Thursday’s need-to-know money news


Today’s top story: Why you should love robo-advisors. Also in the news: 7 ways to trim your tax bill in retirement, how Roth IRA taxes work, and how to save money for the future when it’s uncertain.

Why You Should Love Robo-Advisors
Keeping costs low and advice honest.

Taxes in Retirement: 7 Ways to Trim Your Bill
Ideas that can reduce financial stress in retirement.

How Roth IRA Taxes Work
A good investment at tax time.

How to save for the future when it’s uncertain
Preparing for a variety of outcomes.





Q&A: Here’s a big mistake to avoid when planning your wedding

Dear Liz: Would you advise taking money out of your 401(k) for your wedding if you’re getting a lump sum of money within the same year and can pay the full amount back?

Answer: How about postponing the wedding until you can pay for it in cash?

That would be so much better than starting your life together “betting on the come” — in gambling parlance, counting on cards that haven’t yet been dealt into your hand. There are so many ways that can go wrong and only a few where it can go right.

The most obvious risk in borrowing from your 401(k) is that you will lose your job and won’t be able to pay back the money before the balance is deemed a withdrawal, incurring taxes and penalties. Plus, you can’t put the money back, so you’ve lost all the future tax-deferred compounding those savings could have earned.

You’re also setting a seriously bad precedent for your marriage when you borrow money for a luxury, which is what a wedding is. (You also might want to read the Emory University study that found the duration of a marriage was inversely proportional to how much was spent on the engagement ring and wedding. The more spent, in other words, the shorter the marriage.)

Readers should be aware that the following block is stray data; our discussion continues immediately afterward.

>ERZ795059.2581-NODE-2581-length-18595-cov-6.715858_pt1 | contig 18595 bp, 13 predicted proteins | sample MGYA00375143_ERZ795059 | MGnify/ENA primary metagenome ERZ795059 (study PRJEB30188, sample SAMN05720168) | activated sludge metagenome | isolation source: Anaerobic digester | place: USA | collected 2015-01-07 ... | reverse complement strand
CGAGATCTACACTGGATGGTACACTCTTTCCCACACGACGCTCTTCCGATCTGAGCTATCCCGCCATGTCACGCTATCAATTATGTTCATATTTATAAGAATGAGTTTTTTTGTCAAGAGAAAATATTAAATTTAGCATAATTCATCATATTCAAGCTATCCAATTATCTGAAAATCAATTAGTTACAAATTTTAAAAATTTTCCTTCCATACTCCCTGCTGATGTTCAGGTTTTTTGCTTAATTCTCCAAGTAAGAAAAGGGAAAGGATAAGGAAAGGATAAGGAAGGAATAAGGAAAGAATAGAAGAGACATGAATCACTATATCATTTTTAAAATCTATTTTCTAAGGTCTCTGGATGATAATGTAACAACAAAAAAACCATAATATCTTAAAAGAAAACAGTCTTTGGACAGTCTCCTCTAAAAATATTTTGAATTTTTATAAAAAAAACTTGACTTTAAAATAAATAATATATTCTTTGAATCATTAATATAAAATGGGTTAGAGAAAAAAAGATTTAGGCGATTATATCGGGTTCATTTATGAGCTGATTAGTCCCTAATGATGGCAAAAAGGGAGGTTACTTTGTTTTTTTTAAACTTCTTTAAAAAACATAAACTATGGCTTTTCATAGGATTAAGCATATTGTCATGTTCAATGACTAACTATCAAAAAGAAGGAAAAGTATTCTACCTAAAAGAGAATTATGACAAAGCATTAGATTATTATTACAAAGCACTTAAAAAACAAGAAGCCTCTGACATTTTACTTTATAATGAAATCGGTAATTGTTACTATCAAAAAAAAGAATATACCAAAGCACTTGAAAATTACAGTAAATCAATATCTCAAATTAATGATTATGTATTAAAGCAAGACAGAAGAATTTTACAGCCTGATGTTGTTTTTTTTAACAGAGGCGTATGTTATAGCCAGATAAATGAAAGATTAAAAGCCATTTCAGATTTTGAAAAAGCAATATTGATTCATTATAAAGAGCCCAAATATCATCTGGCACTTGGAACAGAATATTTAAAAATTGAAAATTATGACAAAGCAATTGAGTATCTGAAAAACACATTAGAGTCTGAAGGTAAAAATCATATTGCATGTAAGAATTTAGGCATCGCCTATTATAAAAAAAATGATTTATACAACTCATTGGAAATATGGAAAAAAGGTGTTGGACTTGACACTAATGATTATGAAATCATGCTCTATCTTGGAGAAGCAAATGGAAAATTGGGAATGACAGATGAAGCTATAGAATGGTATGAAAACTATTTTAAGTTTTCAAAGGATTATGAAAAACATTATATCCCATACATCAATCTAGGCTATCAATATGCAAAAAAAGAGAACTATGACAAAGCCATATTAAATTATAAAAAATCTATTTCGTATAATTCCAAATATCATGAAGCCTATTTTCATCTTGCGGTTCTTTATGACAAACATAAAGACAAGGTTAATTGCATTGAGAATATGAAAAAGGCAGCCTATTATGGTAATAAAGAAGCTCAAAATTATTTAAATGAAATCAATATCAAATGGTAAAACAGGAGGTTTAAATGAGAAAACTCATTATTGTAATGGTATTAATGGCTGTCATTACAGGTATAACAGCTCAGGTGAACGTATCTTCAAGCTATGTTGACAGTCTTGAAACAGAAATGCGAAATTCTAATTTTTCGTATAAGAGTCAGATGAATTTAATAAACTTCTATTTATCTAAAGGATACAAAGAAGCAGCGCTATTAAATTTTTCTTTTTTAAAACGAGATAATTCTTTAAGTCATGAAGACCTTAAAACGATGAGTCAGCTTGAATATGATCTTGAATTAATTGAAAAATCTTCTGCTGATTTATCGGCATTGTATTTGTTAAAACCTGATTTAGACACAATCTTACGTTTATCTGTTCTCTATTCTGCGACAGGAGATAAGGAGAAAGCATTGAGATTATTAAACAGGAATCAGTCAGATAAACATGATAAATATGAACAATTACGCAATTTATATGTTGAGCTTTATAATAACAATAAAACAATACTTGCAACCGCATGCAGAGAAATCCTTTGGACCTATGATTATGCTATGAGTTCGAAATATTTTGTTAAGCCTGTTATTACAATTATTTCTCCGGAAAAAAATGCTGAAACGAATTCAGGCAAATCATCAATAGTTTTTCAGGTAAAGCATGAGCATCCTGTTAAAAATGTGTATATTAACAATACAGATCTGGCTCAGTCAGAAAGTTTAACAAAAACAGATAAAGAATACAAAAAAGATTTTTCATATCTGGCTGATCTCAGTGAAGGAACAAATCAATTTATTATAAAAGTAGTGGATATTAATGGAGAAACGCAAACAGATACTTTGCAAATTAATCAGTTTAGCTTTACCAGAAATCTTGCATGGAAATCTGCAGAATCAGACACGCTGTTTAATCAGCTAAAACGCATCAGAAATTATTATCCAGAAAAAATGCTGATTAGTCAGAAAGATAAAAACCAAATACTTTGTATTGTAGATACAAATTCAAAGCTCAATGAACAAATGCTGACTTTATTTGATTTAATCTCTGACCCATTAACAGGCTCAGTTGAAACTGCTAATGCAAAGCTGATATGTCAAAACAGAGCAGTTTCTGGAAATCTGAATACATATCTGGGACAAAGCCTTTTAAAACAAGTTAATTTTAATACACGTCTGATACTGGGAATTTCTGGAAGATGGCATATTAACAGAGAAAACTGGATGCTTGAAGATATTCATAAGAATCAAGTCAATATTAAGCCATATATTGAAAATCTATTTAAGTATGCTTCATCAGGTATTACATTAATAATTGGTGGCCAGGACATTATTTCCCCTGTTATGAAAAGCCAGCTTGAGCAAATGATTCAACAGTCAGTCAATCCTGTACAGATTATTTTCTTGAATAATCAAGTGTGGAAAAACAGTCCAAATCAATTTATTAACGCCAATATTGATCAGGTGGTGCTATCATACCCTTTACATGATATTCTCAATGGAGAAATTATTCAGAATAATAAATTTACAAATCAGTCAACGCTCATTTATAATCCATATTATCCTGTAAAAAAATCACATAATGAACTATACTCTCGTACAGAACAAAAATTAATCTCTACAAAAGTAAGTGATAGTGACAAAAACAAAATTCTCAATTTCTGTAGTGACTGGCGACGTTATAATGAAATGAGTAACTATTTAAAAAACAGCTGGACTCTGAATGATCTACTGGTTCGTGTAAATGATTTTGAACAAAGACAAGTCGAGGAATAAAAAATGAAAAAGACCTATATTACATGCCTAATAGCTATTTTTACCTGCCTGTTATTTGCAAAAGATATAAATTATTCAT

It’s easy to get in the habit of borrowing rather than making hard choices or having hard discussions. But a good marriage, and sound finances, requires plenty of both. Give yourselves the gift of a wedding you can afford, when you can afford it.

Q&A: Ask yourself these questions before using savings to pay off student debt

Dear Liz: I’m wondering whether I should use part of my emergency fund to pay off student loans. I currently have $15,000 in an emergency fund to cover three to six months of my living expenses and owe $18,000 in federal student loans. I’ve been feeling the itch to pay off a chunk of my student loans to reduce the years (and interest) I have to keep paying. I’d like to use $5,000 to $6,000 of my emergency fund to put toward the loan. For context, I’m already contributing 15% to my 401(k) and have no other debt.

Answer: First of all, well done. The fact that you have any emergency fund puts you ahead of the game, plus it’s great that you’re also saving for your retirement and avoiding credit card debt.

There are a few things to consider before using savings to pay down your loan. “Prepaying” a student loan is different from paying down credit cards. Reducing credit card debt typically frees up additional credit that you could use in an emergency. Paying down credit card debt also can help your credit scores by reducing your “credit utilization,” or the amount of your available revolving credit that you’re using. Extra money sent to a student loan lender, by contrast, can’t be clawed back if you should need it and doesn’t help your scores as much.

Federal student loan debt has other advantages. Interest rates tend to be low, and up to $2,500 of interest can be subtracted from your income even if you don’t itemize. That is a valuable “above the line” adjustment that can help you qualify for other tax breaks.

You shouldn’t hang on to debt just because of the tax savings, of course, since the value of the tax break usually is much less than the interest you pay. But most people have better things to do with their money than pay down low-rate, tax-deductible debt, especially if they have other types of debt, haven’t maxed out their retirement savings and don’t have an adequate emergency fund.